In the debate about what is the impact of democracy on cultural excellence, there are essentially two radically opposing positions, each unsatisfying: the elitist and the populist.
Elitists see a danger. Democracy weakens cultural excellence. If the majority rules in cultural affairs, mediocrity results. Distinguishing the good from the bad, the important from the insignificant and the creative from the formulaic involves hierarchical judgment. Elitists, such as Alexis de Tocqueville, want to preserve excellence in the face of the merely popular. The broad public be damned.
Populists have a problem with this. They rebel against elitism, while they defend the popular. Hierarchical judgment is seen as a defense of privilege. The tastes of the folk and the people are celebrated. The folk music coming out of the popular front in the thirties and forties, of the Weavers and Pete Seeger, express this position. It is also embraced by Seeger’s musicologist father, and the distinguished sociologist of the arts, Howard Becker. In the praise of the popular, concern for and support of “high art” is questioned.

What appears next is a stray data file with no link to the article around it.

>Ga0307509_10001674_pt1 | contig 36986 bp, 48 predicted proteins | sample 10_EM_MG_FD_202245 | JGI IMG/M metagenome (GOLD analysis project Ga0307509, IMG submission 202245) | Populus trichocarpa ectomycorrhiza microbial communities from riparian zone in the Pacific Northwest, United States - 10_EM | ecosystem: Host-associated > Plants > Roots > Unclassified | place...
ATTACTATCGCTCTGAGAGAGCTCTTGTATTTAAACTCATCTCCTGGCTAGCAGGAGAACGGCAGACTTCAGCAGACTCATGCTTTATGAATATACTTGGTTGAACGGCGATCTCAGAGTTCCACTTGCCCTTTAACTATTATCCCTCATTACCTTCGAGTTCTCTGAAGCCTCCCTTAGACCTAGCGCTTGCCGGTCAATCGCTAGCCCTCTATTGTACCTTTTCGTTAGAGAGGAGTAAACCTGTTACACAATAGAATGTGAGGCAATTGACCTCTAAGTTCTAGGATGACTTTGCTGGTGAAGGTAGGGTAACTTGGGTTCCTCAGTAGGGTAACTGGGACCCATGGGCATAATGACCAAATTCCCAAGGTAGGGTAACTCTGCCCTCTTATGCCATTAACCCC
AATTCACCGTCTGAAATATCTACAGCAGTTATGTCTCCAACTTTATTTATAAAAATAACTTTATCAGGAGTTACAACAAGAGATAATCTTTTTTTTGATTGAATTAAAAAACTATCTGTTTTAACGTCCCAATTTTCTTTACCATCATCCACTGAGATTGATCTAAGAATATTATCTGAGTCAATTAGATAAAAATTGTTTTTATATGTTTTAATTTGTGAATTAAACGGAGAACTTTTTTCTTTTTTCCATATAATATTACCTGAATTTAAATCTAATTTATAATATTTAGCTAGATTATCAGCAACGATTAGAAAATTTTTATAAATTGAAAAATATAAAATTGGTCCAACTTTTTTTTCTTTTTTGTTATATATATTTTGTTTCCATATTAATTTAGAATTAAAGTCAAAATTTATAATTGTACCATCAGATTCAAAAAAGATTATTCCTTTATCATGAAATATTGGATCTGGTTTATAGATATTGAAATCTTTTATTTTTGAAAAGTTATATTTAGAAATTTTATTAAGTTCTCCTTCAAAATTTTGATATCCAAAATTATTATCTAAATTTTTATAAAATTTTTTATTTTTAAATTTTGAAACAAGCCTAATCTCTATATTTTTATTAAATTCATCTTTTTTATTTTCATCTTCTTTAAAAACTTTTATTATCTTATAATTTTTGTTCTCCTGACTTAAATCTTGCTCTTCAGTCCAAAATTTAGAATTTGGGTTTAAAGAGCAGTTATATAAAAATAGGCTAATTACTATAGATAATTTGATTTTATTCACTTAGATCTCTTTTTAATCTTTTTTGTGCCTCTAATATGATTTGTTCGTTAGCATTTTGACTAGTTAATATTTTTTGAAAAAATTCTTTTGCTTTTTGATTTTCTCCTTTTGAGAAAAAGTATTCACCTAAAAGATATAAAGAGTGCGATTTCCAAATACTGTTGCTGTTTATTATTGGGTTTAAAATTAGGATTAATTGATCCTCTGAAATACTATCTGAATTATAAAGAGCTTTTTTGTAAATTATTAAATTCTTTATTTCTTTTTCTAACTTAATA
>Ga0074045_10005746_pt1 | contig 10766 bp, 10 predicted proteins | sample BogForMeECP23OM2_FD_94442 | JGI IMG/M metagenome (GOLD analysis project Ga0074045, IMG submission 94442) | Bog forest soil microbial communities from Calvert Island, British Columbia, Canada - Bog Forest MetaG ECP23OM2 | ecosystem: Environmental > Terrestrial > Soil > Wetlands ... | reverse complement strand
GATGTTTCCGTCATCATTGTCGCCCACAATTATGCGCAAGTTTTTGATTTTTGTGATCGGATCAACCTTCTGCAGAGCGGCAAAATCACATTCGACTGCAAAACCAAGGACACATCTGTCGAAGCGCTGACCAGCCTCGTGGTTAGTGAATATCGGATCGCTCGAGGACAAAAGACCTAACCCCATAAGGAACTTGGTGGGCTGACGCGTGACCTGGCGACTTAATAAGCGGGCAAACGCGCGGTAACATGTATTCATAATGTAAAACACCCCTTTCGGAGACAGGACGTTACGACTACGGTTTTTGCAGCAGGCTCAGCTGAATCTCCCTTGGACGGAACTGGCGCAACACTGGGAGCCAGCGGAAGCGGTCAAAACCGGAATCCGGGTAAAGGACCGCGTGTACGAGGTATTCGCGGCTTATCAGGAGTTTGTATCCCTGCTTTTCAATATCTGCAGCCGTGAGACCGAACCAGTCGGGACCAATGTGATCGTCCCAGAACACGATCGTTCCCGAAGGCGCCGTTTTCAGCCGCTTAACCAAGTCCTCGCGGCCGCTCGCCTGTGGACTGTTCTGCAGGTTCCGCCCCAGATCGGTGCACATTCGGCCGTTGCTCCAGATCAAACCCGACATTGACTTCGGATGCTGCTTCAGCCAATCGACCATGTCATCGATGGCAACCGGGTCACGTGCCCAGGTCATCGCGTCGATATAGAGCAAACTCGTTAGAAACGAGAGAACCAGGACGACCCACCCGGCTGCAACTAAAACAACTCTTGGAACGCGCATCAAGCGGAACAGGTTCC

Most of course try to square the circle, including the aforementioned, and try to figure out how the pursuit of cultural excellence and the pursuit of democracy involve a creative tension that supports both democracy and excellence. They further recognize that democracy and cultural excellence are mutually supportive, not only in tension.
Cultural work beyond elites is enriched by the insights and creativity of more diverse perspectives and cultivated capacities. In The Cynical Society I highlight the accomplishments of the American literary renaissance of the mid 19th century, something that Tocqueville did not perceive or anticipate.
On the other hand, the rule of the people cannot be wise unless they are well informed and well educated. Excellence has to reach not only the privileged. Thus, Blow’s demand to not mess with Big Bird.